echo -e "Error: No input rasterfile given.\n> USAGE: ./crosses_dateline.sh infile [outfile]"
    exit
fi

# Get information, save it to variable as we need it several times
gdalinfo=$(gdalinfo "${1}" -json)

# If -json switch is not available exit!
if [ ! -z $(echo $gdalinfo | grep "^Usage:") ]; then
    echo -e "Error: GDAL command failed, Version 2.0+ is needed"
    exit
fi

function jsonq {
    echo "${1}" | python -c "import json,sys; jdata = sys.stdin.read(); data = json.loads(jdata); print(data${2});"
}

ulx=$(jsonq "$gdalinfo" "['wgs84Extent']['coordinates'][0][0][0]")
llx=$(jsonq "$gdalinfo" "['wgs84Extent']['coordinates'][0][1][0]")
lrx=$(jsonq "$gdalinfo" "['wgs84Extent']['coordinates'][0][3][0]")
urx=$(jsonq "$gdalinfo" "['wgs84Extent']['coordinates'][0][2][0]")

crossing_dateline=false
test $(echo "${ulx}>${lrx}" | bc) -eq 1 && crossing_dateline=true
test $(echo "${llx}>${urx}" | bc) -eq 1 && crossing_dateline=true

if [ -z "$2" ]; then
    echo "${crossing_dateline}"
elif [ "${crossing_dateline}" == "true" ]; then
    gdalwarp -t_srs "EPSG:4326" --config CENTER_LONG 180 "${1}" "${2}"
else
    gdalwarp -t_srs "EPSG:4326" "${1}" "${2}"
fi

#!/bin/bash
#
# Check if input raster crosses dateline when converting to EPSG:4326
# 
# if no outfile is given, the script returns "true" or "false"
# if an outfile is given, gdalwarp is executed
# 

if [ -z "${1}" ]; then
    echo -e "Error: No input rasterfile given.\n> USAGE: ./crosses_dateline.sh infile [outfile]"
    exit
fi

# Get information, save it to variable as we need it several times
gdalinfo=$(gdalinfo "${1}")
# Read Source CRS
s_srs="EPSG:"$(echo "${gdalinfo}" | grep -Eo "^\s{4}AUTHORITY\[.*\]" | grep -Eo "[0-9]+")

# Transform corners to Target SRS and test if crossing dateline
t_srs="EPSG:4326"
crossing_dateline=false

if [ "${s_srs}" == "${t_srs}" ]; then
    xmin=$(echo "${gdalinfo}" | grep "Upper Left" | grep -Eo "[-0-9\.]+, +[-0-9\.]+" | grep -Eo "^[-0-9\.]*")
    xmax=$(echo "${gdalinfo}" | grep "Lower Right" | grep -Eo "[-0-9\.]+, +[-0-9\.]+" | grep -Eo "^[-0-9\.]*")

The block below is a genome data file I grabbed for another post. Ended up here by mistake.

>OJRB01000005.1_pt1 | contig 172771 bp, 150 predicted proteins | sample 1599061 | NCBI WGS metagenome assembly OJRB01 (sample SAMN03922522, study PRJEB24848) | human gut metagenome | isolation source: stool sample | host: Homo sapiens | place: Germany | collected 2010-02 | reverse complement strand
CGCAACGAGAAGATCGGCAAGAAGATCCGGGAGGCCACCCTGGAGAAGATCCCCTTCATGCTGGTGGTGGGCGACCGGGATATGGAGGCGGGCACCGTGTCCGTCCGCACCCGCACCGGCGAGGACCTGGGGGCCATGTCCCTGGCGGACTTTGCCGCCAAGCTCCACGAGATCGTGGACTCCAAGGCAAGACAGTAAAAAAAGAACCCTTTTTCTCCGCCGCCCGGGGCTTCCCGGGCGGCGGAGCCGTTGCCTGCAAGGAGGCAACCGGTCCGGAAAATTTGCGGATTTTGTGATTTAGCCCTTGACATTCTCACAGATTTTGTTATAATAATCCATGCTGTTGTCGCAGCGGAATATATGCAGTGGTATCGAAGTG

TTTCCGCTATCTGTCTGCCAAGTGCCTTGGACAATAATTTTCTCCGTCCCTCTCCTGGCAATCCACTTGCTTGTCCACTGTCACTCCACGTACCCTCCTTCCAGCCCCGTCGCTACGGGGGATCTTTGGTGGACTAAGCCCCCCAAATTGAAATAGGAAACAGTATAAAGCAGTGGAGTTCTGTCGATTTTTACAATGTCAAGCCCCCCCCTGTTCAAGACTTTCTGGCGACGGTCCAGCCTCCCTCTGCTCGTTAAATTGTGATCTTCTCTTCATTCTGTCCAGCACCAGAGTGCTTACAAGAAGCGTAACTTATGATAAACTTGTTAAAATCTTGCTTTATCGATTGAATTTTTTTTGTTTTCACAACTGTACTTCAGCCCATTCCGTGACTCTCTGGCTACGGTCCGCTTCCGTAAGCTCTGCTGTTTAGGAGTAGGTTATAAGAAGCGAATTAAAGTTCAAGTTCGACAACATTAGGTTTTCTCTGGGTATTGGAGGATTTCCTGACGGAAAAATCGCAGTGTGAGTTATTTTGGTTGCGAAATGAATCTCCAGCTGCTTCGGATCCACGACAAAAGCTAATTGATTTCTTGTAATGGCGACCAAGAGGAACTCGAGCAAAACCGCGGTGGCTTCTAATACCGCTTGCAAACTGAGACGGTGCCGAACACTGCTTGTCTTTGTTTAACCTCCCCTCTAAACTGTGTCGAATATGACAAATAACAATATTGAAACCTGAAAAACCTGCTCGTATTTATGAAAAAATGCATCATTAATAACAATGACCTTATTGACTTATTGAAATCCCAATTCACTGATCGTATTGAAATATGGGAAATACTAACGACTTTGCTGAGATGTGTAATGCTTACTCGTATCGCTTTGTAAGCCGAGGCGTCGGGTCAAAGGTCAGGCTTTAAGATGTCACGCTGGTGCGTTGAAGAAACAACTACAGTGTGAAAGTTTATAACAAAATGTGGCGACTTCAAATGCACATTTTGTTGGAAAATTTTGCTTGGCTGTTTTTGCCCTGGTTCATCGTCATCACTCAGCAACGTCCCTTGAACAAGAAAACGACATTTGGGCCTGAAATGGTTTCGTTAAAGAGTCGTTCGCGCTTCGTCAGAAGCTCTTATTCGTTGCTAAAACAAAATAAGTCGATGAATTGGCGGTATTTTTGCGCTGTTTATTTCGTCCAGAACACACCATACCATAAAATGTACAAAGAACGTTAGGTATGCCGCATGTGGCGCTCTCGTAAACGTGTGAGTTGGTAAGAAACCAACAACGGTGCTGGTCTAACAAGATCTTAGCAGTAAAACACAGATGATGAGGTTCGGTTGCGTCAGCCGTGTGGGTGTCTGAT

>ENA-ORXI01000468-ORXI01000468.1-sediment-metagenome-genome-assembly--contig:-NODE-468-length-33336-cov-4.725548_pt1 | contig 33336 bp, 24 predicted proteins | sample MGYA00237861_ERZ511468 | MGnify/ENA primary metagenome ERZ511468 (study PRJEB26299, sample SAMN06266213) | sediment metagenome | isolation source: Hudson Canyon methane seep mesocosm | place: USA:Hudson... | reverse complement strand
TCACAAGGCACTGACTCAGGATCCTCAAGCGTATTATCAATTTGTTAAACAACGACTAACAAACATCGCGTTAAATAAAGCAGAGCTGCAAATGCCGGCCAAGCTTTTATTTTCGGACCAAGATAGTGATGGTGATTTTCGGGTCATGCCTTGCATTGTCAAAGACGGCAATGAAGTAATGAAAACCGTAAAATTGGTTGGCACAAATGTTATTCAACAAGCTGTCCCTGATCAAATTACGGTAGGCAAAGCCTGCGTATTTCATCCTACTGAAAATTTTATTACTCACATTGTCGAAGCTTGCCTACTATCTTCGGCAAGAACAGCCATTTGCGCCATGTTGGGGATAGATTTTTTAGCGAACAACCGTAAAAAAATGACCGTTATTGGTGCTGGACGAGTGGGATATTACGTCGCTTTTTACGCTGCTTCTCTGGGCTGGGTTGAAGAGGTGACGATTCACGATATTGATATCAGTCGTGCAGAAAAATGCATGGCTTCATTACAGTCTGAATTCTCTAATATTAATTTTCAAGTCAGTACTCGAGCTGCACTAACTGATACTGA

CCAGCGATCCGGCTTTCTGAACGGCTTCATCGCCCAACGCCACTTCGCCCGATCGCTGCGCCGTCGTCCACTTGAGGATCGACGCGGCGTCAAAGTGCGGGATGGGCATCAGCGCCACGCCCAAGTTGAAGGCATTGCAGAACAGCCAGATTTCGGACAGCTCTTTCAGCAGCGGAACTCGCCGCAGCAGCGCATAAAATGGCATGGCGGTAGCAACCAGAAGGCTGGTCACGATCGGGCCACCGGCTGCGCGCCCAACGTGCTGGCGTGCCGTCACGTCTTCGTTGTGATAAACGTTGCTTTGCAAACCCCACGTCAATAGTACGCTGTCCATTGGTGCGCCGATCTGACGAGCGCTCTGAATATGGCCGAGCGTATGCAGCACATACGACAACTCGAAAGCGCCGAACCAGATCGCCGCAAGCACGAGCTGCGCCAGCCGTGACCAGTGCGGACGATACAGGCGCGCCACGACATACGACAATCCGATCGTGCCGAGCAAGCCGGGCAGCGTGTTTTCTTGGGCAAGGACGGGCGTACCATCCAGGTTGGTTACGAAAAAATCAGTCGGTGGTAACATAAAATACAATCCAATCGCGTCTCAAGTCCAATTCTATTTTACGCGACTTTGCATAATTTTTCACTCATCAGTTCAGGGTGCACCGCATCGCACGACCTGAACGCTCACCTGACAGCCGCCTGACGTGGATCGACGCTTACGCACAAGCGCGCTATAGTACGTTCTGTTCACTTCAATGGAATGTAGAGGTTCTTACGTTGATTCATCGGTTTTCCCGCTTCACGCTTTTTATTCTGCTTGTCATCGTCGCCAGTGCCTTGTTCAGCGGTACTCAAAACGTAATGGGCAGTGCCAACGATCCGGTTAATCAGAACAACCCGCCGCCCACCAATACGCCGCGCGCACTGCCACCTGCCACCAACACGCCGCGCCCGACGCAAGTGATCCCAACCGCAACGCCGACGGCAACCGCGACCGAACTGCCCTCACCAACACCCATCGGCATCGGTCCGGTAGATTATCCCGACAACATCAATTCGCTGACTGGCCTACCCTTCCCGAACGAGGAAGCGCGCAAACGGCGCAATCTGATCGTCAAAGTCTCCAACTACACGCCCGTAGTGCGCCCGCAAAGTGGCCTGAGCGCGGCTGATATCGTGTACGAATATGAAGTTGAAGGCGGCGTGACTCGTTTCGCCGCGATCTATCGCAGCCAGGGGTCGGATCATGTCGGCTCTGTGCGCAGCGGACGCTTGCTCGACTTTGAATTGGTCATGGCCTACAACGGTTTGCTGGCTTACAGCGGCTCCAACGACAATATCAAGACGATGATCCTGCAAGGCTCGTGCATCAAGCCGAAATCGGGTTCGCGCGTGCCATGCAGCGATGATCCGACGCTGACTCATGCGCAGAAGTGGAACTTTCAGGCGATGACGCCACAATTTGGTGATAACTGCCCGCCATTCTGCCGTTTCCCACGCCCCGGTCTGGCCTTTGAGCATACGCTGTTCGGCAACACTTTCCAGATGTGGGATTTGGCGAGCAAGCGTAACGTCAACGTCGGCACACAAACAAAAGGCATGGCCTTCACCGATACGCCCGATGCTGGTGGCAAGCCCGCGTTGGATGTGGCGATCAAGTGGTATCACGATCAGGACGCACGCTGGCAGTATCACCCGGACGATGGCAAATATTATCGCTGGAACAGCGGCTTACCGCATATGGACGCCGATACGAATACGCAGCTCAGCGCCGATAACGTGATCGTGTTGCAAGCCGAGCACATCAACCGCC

test $(echo "(${xmax}-(${xmin})) / 1" | bc) -gt 180 && crossing_dateline=true
else
    # We need to check both diagonal lines for intersection with the dateline
    xmin=$(echo "${gdalinfo}" | grep "Upper Left" | grep -Eo "[-0-9\.]+, +[-0-9\.]+" | gdaltransform -s_srs "${s_srs}" -t_srs "${t_srs}" -output_xy | grep -Eo "^[-0-9\.]*")
    xmax=$(echo "${gdalinfo}" | grep "Lower Right" | grep -Eo "[-0-9\.]+, +[-0-9\.]+" | gdaltransform -s_srs "${s_srs}" -t_srs "${t_srs}" -output_xy | grep -Eo "^[-0-9\.]*")
    test $(echo "${xmin}>${xmax}" | bc) -eq 1 && crossing_dateline=true

    xmin=$(echo "${gdalinfo}" | grep "Lower Left" | grep -Eo "[-0-9\.]+, +[-0-9\.]+" | gdaltransform -s_srs "${s_srs}" -t_srs "${t_srs}" -output_xy | grep -Eo "^[-0-9\.]*")
    xmax=$(echo "${gdalinfo}" | grep "Upper Right" | grep -Eo "[-0-9\.]+, +[-0-9\.]+" | gdaltransform -s_srs "${s_srs}" -t_srs "${t_srs}" -output_xy | grep -Eo "^[-0-9\.]*")
    test $(echo "${xmin}>${xmax}" | bc) -eq 1 && crossing_dateline=true
fi


if [ -z "$2" ]; then
    echo "${crossing_dateline}"
elif [ "${crossing_dateline}" == "true" ]; then
    gdalwarp -t_srs "${t_srs}" --config CENTER_LONG 180 "${1}" "${2}"
else
    gdalwarp -t_srs "${t_srs}" "${1}" "${2}"
fi
-1

This is problem in the GDAL library. It appears that GDALSuggestedWarpOutput() is giving weird output for width and height of the output file.

I haven't found a way to work around this yet.